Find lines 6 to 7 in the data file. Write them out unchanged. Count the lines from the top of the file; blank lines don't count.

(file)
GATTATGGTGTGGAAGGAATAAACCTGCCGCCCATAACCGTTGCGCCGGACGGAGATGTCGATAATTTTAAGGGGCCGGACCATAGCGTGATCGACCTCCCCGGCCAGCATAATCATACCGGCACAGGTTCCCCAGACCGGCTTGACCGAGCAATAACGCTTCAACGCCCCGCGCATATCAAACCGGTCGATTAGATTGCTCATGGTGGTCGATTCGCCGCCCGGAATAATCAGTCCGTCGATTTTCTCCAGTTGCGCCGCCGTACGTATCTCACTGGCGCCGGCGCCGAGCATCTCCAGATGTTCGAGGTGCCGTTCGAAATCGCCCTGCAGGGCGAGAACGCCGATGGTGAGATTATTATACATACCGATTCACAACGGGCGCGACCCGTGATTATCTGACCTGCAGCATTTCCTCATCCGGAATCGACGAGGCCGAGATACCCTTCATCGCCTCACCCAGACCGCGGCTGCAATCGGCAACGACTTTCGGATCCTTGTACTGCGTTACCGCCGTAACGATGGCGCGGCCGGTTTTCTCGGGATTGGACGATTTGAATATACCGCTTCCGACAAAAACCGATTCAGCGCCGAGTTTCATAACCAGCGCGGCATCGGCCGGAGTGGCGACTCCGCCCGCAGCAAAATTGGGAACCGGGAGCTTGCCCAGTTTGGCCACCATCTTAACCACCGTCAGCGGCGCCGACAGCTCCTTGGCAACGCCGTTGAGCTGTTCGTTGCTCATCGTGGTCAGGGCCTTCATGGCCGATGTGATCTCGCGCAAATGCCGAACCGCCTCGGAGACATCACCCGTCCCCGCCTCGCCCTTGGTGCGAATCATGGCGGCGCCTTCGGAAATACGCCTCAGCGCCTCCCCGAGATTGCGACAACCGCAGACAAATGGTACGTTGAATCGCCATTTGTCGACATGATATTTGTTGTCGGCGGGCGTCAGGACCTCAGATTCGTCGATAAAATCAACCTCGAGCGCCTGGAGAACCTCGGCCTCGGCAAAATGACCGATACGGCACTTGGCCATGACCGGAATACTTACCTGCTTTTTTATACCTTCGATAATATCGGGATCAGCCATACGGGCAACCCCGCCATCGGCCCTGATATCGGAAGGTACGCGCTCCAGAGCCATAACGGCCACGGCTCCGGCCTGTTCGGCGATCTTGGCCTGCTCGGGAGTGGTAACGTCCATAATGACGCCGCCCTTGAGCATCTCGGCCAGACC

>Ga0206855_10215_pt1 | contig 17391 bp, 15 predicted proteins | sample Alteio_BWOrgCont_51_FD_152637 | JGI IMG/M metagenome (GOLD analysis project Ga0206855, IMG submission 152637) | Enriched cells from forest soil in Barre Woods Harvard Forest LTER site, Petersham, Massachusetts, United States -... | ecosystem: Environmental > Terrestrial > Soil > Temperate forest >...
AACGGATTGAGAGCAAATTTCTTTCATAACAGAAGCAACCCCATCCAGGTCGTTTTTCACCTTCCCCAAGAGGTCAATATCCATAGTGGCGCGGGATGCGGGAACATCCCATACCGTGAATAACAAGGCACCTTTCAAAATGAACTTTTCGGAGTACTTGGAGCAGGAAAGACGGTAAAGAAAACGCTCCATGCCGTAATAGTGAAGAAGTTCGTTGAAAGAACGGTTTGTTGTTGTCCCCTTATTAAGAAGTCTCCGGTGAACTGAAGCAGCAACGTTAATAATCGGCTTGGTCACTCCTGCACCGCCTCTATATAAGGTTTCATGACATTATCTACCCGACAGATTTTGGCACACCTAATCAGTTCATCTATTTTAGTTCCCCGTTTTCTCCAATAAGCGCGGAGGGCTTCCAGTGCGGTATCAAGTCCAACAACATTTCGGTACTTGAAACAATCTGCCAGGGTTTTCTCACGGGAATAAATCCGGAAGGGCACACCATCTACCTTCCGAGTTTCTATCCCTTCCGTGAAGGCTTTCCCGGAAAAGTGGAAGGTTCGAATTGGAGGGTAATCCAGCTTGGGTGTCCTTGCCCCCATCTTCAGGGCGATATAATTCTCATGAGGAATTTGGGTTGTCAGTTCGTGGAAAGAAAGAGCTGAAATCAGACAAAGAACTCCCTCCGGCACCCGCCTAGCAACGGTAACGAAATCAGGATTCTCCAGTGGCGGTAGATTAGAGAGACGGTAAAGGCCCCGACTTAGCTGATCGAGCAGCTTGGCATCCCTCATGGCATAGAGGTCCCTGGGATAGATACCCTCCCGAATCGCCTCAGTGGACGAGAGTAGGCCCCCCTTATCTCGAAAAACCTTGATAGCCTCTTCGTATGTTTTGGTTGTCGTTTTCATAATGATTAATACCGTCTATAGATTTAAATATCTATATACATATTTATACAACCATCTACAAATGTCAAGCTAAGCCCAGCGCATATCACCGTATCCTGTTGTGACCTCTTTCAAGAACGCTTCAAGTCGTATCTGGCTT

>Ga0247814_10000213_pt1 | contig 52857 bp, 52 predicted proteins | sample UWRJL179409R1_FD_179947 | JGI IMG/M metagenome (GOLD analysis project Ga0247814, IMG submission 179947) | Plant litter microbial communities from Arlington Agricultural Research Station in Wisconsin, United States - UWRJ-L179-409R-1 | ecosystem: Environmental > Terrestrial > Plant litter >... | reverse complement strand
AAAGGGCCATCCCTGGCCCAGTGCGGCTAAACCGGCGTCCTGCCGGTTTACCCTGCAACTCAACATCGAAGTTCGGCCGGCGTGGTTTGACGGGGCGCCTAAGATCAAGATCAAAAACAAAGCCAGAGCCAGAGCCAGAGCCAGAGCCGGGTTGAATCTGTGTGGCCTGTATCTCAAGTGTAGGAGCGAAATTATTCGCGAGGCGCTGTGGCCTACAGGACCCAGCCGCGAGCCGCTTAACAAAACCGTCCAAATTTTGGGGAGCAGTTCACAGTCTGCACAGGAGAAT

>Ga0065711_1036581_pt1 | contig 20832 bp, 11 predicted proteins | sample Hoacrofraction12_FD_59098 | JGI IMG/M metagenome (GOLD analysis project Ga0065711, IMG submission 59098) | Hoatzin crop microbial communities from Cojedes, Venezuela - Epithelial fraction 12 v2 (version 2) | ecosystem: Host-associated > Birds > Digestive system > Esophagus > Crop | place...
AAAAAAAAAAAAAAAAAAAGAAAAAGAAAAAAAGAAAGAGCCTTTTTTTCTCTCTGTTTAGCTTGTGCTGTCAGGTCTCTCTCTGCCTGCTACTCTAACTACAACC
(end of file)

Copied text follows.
>Ga0065711_1036581_pt1 | contig 20832 bp, 11 predicted proteins | sample Hoacrofraction12_FD_59098 | JGI IMG/M metagenome (GOLD analysis project Ga0065711, IMG submission 59098) | Hoatzin crop microbial communities from Cojedes, Venezuela - Epithelial fraction 12 v2 (version 2) | ecosystem: Host-associated > Birds > Digestive system > Esophagus > Crop | place...
AAAAAAAAAAAAAAAAAAAGAAAAAGAAAAAAAGAAAGAGCCTTTTTTTCTCTCTGTTTAGCTTGTGCTGTCAGGTCTCTCTCTGCCTGCTACTCTAACTACAACC